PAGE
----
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Economy

Singapore rises in gender equality ranking as Philippines slips

Japan exhibits largest gap between men and women among advanced economies

A woman at work in a Singapore lab: Women in the country are well represented in traditionally segregated industries, such as engineering and cloud computing.   © AP

TOKYO -- Singapore made significant progress in this year's gender equality ranking, surging 13 spots due to improvements in economic participation and opportunity, as well as educational attainment.

The Global Gender Gap Index is announced annually by the World Economic Forum, a Swiss nonprofit foundation, and ranks over 150 countries.

The index is composed of 14 indicators in four main categories: economic participation and opportunity; educational attainment; health and survival; and political empowerment. The report aims to allow comparison across and within neighboring countries on the relative gaps between women and men.

The latest report, released on Dec. 17, highlighted Singapore's overall improvement. Ranked 54th on the list, the country has large numbers of women in traditionally the most segregated industries, such as engineering and cloud computing.

Singapore also shows gender parity in marketing, leading to a ranking of 20th in the economic participation and opportunity subindex -- up 25 spots compared with 2006. Educational attainment improved as well, with the gender gap fully closed as regards enrollment in secondary and tertiary education.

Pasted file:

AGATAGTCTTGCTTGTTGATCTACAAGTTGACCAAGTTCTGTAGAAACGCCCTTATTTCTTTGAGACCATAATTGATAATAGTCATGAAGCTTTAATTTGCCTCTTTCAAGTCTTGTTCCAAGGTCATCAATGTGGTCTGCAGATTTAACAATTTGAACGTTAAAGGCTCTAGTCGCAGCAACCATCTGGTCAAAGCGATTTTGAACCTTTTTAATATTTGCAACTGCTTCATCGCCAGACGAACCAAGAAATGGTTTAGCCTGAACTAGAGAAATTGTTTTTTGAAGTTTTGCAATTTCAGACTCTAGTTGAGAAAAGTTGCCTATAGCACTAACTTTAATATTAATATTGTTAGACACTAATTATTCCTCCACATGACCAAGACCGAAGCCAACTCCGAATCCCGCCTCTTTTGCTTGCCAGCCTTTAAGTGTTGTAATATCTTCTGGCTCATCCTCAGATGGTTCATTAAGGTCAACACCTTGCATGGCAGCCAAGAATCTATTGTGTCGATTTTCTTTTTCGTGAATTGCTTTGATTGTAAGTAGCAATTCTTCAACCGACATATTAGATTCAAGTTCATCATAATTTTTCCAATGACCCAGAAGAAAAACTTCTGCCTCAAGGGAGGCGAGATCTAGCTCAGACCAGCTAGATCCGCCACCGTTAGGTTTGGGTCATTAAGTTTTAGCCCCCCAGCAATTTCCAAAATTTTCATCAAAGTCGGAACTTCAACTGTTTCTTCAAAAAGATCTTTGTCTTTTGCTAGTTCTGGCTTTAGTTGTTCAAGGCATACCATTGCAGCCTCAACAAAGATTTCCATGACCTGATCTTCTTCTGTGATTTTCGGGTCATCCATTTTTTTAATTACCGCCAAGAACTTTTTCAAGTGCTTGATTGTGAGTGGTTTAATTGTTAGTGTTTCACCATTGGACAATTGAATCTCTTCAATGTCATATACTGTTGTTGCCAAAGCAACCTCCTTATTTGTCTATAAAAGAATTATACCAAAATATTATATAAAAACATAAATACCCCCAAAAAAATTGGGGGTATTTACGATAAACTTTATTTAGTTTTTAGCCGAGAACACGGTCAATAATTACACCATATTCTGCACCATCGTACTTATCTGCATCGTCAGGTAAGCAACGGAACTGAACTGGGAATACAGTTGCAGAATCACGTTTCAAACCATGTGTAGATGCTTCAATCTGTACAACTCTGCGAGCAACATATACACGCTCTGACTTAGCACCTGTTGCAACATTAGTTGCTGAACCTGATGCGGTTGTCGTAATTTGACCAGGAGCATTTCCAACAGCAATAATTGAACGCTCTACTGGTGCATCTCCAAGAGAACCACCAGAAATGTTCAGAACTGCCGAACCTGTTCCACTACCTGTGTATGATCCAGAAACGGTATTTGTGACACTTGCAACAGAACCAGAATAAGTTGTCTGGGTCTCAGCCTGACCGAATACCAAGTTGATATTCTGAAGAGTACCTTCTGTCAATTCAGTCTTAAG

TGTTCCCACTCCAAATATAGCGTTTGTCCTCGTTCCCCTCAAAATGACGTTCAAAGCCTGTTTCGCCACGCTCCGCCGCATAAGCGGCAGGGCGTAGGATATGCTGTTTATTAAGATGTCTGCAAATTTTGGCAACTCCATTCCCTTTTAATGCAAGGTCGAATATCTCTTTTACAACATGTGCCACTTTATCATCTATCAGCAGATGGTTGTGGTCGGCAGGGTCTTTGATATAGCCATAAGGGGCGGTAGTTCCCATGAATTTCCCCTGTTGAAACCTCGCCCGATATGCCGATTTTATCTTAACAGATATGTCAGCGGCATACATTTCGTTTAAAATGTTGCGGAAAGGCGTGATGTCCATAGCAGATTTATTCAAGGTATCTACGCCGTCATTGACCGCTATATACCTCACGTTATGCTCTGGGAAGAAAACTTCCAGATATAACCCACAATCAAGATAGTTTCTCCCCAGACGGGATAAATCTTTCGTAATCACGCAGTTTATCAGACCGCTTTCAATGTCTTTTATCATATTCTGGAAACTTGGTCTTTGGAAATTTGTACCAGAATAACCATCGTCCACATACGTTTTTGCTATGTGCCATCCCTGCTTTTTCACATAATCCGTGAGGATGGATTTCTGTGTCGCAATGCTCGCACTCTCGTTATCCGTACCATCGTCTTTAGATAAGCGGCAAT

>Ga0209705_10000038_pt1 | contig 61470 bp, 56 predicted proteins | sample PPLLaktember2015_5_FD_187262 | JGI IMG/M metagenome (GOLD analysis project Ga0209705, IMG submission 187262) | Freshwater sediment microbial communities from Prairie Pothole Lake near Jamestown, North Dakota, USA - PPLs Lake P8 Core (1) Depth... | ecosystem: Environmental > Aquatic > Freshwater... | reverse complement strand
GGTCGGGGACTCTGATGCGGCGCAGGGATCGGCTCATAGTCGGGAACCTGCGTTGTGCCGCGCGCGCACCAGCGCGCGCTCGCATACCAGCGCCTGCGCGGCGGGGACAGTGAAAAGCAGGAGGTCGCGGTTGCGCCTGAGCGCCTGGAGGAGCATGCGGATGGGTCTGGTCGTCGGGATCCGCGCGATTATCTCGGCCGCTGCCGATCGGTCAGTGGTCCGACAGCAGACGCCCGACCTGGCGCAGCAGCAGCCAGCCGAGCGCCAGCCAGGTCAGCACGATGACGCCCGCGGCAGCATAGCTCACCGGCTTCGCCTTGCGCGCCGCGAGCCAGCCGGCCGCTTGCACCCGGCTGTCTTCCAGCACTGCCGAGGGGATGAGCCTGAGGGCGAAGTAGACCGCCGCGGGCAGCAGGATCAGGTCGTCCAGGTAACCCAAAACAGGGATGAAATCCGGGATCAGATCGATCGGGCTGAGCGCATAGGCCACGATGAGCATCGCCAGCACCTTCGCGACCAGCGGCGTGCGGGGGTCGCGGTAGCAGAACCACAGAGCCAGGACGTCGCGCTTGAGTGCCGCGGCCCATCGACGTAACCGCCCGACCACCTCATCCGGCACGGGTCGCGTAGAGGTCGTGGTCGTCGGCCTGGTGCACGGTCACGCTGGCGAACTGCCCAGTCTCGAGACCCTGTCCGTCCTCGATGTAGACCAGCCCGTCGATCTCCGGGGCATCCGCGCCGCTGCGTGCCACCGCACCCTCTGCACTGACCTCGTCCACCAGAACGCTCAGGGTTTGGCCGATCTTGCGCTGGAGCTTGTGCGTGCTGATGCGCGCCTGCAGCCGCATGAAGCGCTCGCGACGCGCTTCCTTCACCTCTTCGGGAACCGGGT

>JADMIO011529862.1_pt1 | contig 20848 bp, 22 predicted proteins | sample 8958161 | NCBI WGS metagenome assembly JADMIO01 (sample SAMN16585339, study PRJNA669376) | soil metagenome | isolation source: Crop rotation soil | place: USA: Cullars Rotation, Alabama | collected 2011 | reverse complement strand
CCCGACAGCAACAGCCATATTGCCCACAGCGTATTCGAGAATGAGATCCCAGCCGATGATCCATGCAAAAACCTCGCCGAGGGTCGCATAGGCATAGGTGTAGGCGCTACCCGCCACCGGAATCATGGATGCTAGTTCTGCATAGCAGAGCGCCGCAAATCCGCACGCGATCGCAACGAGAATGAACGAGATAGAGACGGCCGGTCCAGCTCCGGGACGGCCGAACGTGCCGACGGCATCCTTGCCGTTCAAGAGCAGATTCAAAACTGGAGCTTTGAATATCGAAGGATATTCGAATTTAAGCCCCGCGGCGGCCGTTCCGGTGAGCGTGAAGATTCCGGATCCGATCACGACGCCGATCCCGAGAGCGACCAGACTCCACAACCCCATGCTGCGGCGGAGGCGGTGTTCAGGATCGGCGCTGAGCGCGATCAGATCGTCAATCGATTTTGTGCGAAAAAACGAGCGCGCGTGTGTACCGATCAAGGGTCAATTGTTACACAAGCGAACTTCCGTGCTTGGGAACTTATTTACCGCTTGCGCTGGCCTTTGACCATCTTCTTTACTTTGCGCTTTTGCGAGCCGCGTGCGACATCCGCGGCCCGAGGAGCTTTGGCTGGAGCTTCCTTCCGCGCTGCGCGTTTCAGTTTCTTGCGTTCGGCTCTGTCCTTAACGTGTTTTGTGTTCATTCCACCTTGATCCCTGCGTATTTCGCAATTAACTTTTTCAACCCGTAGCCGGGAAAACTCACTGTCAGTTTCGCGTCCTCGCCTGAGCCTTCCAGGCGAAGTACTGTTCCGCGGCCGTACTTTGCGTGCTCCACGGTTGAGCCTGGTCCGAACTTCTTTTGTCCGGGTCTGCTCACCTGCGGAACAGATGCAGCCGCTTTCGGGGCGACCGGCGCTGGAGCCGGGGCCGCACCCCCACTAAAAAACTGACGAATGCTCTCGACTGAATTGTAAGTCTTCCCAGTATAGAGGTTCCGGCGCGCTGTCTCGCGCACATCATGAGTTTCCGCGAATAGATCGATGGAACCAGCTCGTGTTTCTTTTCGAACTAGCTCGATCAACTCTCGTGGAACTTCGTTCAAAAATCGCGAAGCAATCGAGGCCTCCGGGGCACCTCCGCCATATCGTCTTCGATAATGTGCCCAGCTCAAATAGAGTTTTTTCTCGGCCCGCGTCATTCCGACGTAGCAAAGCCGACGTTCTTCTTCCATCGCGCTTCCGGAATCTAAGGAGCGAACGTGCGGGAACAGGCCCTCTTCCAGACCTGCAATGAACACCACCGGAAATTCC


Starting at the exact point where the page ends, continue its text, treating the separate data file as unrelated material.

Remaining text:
Meanwhile, the Philippines dropped eight spots to 16th in the ranking due to a widening political empowerment gap. Female representation in the cabinet is lower than two years ago, declining to 10% in 2019 from 25%, while representation in parliament also fell.

Despite its latest decline, the Philippines remains the highest-placed Asian country. The country has closed 78% of its overall gender gap, with women outnumbering men in senior and leadership roles while having a high level of gender wage equality. At 71%, more Filipino women are enrolled in secondary education than men.

Japan slipped 11 spots to 121st, behind both South Korea and China. Japan was ranked 144th in the political empowerment category, the lowest of any developed nation. Women also comprise only 10% of parliament, one of the lowest in the world. There is only one women in the 18-member cabinet, and the country has had no female leader in its modern history.

Japan's gender gap is by far the biggest among all advanced economies, with only 15% of senior and leadership positions held by women, while income is about half that of men. Meanwhile, Japanese women spend more than four times the amount of time men do on unpaid domestic work.

European countries dominated the ranking, with Iceland holding the top spot and others such as Norway, Finland, Sweden and Ireland placing within the top 10. At the current pace, it will take Western Europe 54 years to close the gender gaps. South Asia will take over 71 years and Central Asia more than 100. East Asia and the Pacific will take the longest, at 163 years.

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